Chinese investors to pump $1bn into Belarus meat plants
The news came after a meeting between the companies and Belarus agricultural and food minister Leonid Zayats this month.
Belarus exported agricultural products to China worth $4.2m in the first quarter of 2017, an increase of 50% from the year before, according to official statistics. This is set to increase substantially with Chinese investors establishing joint ventures in the country by 1 September that will export products worth $10m from Belarus to China.
It has also been agreed that by 1 October Chinese investors will set up factories for manufacturing polylactide-based food packaging for meat to be exported to China. Chinese investors will also use nearly 40,000 ha of agricultural land in Mogilev Oblast to build several livestock farms in the region.
China’s investment rising
As part of the agreement, Belarus meat facilities will be visited by Chinese veterinary inspectors in the second half of June. Following this, the country’s beef farms expect to receive approval to deliver meat to China in July 2017. Belarus poultry farms also plan to gain authorisation to supply China, said Zayats, but did not specify when this would happen.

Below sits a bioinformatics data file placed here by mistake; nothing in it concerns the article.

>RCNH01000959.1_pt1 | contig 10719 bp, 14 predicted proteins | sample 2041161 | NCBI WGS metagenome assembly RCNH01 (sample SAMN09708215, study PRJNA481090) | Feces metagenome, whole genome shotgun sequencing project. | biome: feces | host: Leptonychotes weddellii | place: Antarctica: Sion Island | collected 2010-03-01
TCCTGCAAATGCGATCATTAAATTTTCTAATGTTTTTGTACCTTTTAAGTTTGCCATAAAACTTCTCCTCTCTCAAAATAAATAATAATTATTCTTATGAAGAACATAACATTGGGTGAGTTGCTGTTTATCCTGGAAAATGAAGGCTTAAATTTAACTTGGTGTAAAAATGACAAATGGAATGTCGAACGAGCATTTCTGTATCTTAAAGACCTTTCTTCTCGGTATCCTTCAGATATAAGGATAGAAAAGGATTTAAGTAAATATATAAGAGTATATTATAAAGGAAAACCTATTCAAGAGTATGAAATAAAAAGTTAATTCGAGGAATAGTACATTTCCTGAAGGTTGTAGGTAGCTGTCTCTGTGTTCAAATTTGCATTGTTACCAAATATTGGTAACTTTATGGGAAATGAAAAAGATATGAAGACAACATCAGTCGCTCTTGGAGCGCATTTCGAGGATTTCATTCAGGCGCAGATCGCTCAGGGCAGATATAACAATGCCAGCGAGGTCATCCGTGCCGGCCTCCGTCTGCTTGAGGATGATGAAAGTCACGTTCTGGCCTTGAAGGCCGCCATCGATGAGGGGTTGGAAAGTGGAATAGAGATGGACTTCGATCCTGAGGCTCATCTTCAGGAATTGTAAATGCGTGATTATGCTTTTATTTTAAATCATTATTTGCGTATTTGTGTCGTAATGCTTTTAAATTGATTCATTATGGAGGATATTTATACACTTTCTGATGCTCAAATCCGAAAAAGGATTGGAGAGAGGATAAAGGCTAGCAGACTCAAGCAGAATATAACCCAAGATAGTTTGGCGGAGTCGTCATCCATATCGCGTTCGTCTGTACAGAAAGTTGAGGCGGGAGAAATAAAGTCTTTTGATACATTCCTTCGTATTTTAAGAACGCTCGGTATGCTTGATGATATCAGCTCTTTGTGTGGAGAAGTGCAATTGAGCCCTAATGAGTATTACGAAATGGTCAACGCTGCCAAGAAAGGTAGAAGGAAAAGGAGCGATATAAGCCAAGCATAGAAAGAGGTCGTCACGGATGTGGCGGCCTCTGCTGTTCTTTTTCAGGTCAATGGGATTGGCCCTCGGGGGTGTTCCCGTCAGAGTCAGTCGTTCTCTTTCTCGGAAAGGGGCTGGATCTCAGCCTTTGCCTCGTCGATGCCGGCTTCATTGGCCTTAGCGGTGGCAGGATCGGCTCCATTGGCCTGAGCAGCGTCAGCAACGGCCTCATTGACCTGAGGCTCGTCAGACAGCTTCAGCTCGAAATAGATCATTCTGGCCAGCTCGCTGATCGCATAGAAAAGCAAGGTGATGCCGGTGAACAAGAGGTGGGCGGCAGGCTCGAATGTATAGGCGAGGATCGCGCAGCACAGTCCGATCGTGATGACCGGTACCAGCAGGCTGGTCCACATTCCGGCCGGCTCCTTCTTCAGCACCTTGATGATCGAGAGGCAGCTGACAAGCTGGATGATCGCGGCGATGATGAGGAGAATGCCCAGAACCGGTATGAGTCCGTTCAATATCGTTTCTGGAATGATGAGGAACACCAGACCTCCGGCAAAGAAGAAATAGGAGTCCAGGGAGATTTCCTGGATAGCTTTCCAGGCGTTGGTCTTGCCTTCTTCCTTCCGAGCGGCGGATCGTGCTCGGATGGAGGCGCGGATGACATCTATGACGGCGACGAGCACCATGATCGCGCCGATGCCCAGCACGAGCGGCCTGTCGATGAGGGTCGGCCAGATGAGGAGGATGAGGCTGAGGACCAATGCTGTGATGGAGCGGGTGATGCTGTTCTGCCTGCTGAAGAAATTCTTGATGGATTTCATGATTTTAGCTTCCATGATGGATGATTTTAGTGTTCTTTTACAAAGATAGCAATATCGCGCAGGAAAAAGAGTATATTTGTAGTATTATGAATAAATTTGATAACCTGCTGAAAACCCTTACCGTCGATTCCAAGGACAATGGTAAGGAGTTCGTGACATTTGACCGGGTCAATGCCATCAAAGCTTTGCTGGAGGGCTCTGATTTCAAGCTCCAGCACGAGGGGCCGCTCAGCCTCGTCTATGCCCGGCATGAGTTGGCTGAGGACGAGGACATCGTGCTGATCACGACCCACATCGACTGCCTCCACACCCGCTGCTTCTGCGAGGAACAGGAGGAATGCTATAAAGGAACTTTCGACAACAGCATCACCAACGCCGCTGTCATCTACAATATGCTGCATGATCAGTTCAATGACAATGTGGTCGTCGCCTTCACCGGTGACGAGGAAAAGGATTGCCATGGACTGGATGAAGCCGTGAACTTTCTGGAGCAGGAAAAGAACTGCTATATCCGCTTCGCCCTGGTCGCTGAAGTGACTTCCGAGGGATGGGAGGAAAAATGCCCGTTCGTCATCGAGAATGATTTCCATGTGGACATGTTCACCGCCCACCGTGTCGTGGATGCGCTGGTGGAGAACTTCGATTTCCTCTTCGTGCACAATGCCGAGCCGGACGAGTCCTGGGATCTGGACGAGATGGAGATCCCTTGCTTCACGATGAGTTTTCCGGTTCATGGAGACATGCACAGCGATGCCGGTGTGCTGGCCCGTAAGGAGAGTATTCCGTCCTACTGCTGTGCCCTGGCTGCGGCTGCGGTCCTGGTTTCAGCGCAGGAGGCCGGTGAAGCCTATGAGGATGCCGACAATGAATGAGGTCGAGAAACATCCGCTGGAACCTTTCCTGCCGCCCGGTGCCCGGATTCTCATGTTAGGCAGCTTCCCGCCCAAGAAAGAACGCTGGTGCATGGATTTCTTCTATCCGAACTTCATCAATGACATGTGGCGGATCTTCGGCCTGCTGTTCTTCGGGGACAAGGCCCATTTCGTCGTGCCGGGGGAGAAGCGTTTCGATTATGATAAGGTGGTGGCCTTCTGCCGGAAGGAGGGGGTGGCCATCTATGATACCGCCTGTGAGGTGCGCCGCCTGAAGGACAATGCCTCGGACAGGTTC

Belarus exports mostly dairy products to China with 34 meat-processing plants registered to supply the country, according to official statistical information.
There are also several other projects under discussion, according to Zayats. Chinese investors would like to operate large companies in Belarus with considerations including “investments into modernisation of already existing facilities or construction of new ones from scratch,” he said. Zayats also described the Chinese market as one of the most promising for the development of meat exports from Belarus.
It is believed that the recent deal would help Belarus’ Agricultural Ministry to hit its 2016-2020 development targets, known as Agribiz-2020, which aim for agricultural exports to jump 40% during the period to US$7 billion.
The largest buyer of Belarus meat is Russia, but recent supplies have come under pressure after Russia’s veterinary body Rosselhoznadzor made claims about low quality and presence of antibiotics in delivered products. Meat factories in Belarus were forced to temporarily cease operations on 10 June because of the issues.